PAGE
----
John Singer Sargent’s approach to watercolour was unconventional.
Disregarding late-nineteenth-century aesthetic standards that called for carefully delineated and composed landscapes filled with transparent washes, his confidently bold, dense strokes and loosely defined forms startled critics and fellow practitioners alike. One reviewer in England, where Sargent spent much of his adult life, called his work ‘swagger watercolours’.
For Sargent, however, the watercolours were not so much about swagger as about a new way of thinking. In watercolour as opposed to oils his vision became more personal and his works more interconnected. Presenting nearly 100 works of art, this book is the first major publication of Sargent’s watercolours in twenty years.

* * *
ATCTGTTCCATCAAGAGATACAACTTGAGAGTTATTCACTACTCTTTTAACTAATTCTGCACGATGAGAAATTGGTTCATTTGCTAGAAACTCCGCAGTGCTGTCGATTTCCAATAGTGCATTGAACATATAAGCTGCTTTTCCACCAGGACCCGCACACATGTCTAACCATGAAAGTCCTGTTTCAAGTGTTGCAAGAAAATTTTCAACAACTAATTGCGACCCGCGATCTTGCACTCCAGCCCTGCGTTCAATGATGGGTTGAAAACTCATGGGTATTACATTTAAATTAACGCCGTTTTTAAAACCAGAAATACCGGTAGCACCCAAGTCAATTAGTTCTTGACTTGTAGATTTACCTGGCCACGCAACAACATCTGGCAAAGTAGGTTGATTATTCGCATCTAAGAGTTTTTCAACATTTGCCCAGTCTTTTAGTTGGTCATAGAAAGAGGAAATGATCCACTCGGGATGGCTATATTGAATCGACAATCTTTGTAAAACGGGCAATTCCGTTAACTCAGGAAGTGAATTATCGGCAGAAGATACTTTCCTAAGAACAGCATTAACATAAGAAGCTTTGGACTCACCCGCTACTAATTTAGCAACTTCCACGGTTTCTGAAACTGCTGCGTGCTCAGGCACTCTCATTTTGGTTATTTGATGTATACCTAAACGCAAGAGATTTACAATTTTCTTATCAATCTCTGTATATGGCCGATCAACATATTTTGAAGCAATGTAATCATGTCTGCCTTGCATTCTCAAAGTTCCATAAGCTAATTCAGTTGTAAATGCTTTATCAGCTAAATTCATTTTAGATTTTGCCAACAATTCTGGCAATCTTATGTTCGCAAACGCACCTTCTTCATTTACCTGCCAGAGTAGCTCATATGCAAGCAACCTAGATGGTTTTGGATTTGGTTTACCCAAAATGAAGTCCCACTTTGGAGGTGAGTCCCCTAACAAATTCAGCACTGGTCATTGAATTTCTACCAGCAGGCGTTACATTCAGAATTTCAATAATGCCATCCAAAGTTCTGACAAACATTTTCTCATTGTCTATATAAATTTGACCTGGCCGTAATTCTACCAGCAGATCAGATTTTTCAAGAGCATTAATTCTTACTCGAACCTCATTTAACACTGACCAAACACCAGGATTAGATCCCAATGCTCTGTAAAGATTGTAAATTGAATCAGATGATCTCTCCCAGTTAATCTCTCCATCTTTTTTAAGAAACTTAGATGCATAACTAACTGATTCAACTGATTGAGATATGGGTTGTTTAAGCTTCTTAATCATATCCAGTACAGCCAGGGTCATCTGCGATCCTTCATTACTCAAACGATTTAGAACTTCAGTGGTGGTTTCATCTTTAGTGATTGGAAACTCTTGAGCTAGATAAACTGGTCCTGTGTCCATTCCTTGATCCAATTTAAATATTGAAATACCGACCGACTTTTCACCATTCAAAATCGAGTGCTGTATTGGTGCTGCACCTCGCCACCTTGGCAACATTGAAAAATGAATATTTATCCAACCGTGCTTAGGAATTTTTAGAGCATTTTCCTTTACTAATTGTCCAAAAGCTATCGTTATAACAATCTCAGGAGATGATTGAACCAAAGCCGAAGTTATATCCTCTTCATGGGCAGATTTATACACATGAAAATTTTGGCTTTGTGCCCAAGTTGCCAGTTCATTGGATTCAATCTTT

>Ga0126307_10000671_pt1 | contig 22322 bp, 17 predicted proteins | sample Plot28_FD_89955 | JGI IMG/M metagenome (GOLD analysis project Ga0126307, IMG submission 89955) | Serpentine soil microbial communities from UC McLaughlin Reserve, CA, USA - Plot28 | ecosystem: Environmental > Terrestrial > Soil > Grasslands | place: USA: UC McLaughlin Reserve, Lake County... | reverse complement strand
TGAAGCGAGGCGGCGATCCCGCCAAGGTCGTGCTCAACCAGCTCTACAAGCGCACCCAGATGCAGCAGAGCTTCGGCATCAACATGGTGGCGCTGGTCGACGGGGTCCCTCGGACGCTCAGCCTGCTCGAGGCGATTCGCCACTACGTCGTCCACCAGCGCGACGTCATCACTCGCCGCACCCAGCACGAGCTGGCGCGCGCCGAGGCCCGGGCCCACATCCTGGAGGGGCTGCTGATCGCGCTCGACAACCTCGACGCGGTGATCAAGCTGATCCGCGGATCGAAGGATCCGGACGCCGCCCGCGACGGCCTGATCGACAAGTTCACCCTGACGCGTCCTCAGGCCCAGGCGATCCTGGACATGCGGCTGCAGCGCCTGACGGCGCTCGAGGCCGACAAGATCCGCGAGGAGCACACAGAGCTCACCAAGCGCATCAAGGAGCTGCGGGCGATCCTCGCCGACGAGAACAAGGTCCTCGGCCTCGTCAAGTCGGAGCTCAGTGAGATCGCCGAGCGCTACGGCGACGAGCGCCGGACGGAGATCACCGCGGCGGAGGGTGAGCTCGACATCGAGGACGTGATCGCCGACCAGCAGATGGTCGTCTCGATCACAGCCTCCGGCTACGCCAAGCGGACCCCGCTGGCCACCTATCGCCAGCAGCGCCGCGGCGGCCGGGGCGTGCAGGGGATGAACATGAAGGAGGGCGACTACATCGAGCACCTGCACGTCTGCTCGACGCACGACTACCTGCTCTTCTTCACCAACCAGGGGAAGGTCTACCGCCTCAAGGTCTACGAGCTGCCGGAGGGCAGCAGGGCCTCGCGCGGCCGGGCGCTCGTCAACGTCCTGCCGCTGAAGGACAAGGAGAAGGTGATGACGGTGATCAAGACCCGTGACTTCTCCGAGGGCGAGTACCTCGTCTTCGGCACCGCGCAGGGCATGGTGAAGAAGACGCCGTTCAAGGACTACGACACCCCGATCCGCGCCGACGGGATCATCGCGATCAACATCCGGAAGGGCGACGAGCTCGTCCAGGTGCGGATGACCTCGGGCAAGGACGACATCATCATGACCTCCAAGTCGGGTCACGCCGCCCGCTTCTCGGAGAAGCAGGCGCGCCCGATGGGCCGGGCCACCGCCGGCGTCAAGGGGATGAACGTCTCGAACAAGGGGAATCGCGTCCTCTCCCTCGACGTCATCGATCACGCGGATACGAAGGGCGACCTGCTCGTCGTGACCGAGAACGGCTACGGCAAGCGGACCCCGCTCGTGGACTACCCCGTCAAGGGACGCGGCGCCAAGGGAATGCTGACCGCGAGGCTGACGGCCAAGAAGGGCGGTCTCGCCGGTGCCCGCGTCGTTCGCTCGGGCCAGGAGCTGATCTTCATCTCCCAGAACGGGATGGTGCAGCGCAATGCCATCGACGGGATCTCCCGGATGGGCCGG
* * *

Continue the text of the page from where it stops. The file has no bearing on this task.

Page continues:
Each chapter highlights a different subject or theme that attracted the artist’s attention during his travels through Europe and the Middle East: sunlight on stone, figures reclining on grass, patterns of light and shadow. Insightful essays by the world’s leading experts enhance this book and introduce readers to the full sweep of Sargent’s accomplishments in the medium, in works that delight the eye as well as challenge our understanding of this prodigiously gifted artist.